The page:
I was meditating in my back yard one night and I guess you could say that I stumbled into it. 😉 I didn’t have a moment of “ah ha” nor did I “scramble”. It felt like an endless hole (hence the “void” lol). My body felt like it didn’t exist. I felt like I didn’t exist.
After I finished meditating, I felt a tremendous peace within myself. Not only with myself, but with life in general. But, what I didn’t realize until months afterwards, was that I was disconnected with everything. I still went about my daily routines like normal, but I knew that nothing really mattered. If I lost my job, it didn’t matter for example. I was in a completely contented place within myself, but only because of that truth. After months of not meditating, I eventually “went back to normal” I guess you could say.
I began researching what I had experienced and came across people talking about “the void” experience during meditation. That’s the only reason I have a name for my experience. I didn’t like it. As much as I enjoyed the peace, I didn’t like the feeling of being disconnected from my reality. I guess my questions are…
How many people experience this form of “the void”?
Is it normal?
P.S. To try to explain better how I felt I will add that I felt fully connected to the universe, therefore I felt fully disconnected to this reality or time or the world (however you want to see it) because I knew how little it all really matters in the whole scheme of things. I’m not sure if that makes any sense or not, but it’s the best way I can describe it.
The short answer to your question is, in any sustained meditation practice, especially if practiced on silent retreat, the experience of ‘void’ is inevitable as the mind develops an affinity with stillness. But having said that, some people experience it, others never experience it. As my first teacher, Acharn Thawee once said: ‘Some people are ready, some are not.’
But I cannot comment on your experience, because, well, it’s an experience that’s all your own – and it sounds like it was indeed a wonderful experience.
And your reaction of not liking the effect of it is understandable – the effect of causing you to become unconcerned about your job and the life you are involved in can be quite frightening, when we live in a competitive word that depends on us being VERY concerned with such things to survive.
My only comment at this point would be, as interesting as your experience sounds, try not to think about it too much, or speculate, or place value on it – in other words, let it go. Because if you put this experience on a pedestal: remembering it, savoring it, and expecting it to happen again, you will interfere with the naked and unconditioned mentality you need to meditate – to be still.
So whatever happens in meditation, let it go. Always move on. Never look back.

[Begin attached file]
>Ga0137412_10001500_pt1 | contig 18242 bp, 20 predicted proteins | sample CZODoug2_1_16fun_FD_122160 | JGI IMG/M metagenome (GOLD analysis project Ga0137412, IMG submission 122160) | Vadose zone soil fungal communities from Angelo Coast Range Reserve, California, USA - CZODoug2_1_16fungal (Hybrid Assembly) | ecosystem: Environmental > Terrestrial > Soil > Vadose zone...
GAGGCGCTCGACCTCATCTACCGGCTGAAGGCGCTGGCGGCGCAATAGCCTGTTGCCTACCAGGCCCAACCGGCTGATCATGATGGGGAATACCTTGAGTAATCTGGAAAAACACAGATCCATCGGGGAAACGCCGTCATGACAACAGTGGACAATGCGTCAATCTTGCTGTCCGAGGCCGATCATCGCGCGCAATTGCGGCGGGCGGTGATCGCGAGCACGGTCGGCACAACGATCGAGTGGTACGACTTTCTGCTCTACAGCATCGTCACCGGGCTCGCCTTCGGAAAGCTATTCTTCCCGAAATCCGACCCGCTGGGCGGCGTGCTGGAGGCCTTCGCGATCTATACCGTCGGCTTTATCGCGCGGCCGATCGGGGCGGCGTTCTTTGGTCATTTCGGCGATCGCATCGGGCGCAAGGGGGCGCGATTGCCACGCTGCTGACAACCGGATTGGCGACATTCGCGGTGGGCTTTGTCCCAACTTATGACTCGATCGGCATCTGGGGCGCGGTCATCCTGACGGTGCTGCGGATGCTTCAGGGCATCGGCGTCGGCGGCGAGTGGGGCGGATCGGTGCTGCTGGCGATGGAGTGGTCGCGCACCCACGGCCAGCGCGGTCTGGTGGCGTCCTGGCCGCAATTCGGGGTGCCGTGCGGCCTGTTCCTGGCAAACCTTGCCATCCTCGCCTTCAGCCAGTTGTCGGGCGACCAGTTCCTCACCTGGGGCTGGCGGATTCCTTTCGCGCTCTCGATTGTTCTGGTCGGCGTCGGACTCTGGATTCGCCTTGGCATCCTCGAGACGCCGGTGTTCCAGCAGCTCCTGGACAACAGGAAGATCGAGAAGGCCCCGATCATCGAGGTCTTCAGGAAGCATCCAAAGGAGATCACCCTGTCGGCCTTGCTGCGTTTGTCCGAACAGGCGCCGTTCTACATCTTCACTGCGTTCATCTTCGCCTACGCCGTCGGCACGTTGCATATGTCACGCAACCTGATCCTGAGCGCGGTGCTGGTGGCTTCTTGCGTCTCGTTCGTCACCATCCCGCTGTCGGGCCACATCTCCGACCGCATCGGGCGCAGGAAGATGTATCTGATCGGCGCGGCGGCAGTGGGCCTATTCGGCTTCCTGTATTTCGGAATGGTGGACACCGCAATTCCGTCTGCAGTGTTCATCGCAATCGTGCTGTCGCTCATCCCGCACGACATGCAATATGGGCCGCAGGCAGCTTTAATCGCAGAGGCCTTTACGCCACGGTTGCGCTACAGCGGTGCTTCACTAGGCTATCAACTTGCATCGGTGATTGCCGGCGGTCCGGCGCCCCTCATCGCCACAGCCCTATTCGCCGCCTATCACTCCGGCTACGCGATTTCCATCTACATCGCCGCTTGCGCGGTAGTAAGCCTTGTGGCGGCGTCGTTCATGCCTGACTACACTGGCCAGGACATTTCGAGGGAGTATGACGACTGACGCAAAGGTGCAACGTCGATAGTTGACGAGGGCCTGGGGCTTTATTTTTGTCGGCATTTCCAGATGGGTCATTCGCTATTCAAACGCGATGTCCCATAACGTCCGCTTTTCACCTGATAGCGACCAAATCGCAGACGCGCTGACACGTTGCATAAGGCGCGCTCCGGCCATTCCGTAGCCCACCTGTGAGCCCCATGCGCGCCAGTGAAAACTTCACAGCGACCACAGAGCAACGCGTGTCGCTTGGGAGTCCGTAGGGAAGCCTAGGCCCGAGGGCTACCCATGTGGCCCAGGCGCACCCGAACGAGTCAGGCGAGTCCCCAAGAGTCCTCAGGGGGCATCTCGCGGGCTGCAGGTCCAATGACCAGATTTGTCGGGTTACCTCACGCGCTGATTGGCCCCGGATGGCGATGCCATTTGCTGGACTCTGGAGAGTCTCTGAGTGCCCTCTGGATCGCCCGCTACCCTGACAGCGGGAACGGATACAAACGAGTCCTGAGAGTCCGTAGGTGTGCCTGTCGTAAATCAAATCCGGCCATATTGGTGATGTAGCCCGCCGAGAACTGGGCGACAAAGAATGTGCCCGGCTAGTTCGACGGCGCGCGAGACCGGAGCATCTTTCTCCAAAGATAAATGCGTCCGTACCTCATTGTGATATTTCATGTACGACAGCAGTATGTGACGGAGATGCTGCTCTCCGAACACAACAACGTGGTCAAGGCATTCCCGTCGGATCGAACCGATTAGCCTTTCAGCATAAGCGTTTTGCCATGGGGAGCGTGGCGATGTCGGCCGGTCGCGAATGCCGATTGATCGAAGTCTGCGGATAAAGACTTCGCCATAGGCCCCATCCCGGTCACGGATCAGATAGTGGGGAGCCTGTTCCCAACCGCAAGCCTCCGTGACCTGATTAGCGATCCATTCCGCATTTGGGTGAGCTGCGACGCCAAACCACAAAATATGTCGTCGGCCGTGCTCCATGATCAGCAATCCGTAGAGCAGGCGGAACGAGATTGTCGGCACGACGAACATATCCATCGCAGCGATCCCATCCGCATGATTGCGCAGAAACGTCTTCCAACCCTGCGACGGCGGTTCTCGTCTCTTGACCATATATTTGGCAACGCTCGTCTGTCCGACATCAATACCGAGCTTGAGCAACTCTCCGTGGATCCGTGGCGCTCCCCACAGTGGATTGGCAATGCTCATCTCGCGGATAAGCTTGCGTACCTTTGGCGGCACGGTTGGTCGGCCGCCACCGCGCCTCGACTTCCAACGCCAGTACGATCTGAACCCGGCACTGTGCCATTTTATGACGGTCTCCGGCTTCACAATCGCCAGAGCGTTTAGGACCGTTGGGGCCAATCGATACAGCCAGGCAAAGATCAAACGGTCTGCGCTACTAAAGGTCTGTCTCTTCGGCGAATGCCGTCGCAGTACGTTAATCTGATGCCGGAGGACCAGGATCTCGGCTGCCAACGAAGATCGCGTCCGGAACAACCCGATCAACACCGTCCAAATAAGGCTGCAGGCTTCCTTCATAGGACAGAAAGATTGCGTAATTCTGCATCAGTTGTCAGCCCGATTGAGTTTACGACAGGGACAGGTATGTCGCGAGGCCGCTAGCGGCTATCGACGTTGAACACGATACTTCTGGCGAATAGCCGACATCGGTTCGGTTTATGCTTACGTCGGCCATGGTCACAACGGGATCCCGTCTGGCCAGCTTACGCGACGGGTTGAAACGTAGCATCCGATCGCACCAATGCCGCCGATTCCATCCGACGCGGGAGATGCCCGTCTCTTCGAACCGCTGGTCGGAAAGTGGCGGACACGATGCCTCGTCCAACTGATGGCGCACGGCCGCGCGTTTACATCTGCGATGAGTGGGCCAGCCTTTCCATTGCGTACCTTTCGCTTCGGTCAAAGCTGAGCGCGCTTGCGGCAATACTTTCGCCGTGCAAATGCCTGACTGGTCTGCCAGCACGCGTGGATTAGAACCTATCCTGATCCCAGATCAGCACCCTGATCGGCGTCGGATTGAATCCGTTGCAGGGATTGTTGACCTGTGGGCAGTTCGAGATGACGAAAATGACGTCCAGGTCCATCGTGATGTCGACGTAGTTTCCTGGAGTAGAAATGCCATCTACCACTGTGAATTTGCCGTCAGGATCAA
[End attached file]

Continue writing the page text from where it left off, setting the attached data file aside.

Because unfortunately, our capacity to hold onto expectations is a habit we have that interferes with our awareness of ‘now’. Expectations are largely connected to our sophisticated memory – as such, when we experience something wonderful and we remember it, our memory can be so vivid we want more.
And in meditation, as I said, this expectation becomes a hindrance, because it interferes with what we’re doing – which is, be aware of what is happening now … and now … and now …
The only other comment would is about the word ‘void’. I’m not referring specifically to your post – just generally, the word ‘void’ is a very misunderstood term, implying a state of nothingness, unconsciousness – and all too many people who have fallen asleep in meditation, come out of it thinking that’s the void.
But its not and nothing can be further from the truth.
The void is not a lack of consciousness – so much as a state of awareness so clear, brilliant, unconditioned and un-dualistic, that we lack the language to describe it.
It happens when the attention has finally let go of everything it usually obsesses over, that we assume as ‘common reality’ – of thoughts, reactions, emotions, good, bad, pleasant, unpleasant, form, non-form, right, wrong, up, down … and so on. With the attention happily still and uninvolved, we become unconditionally aware. And this awareness, as clear and brilliant and knowing as it is, has no language nor does it remember or anticipate – it simply is.
Hence all the clichés that arise from meditation – of ‘be here now’ and ‘beingness’ and others. All these clichés describe the void, because indeed, it is a ‘being here now and nowhere else’ experience. But with all its nihilistic connotations, ‘void’ is often mistakenly assumed to be ‘nothing’. But as I’ve described, it’s not nothing at all – in fact, it’s much more than we currently know – it’s everything.
So, to conclude, in meditation I always emphasise the doing of it. Just do it. Don’t think about it, or wonder about what’s happening, or speculate. Just do the business of meditating each day and meditation will take you to extraordinary places – some pleasant, some unpleasant. But whether pleasant or unpleasant, treat them all the same – like a traveler on an endless adventure, every new experience is simply another bend in the path. Keep letting go and moving on.
And where are you going?
Well, basically, you’re headed toward a reconciliation with pure awareness.
Which is why everything we do in meditation has to do with training the attention to be still – this meddlesome, reactive, thought-generating aspect of mind which usually recived most of our mental energy needs to be trained to calm down and be still when we wish it to be still. Only then does the mind re-allocate its energy to its other aspect – the awareness.
And void will happen.
Thanks for the question Audrey.
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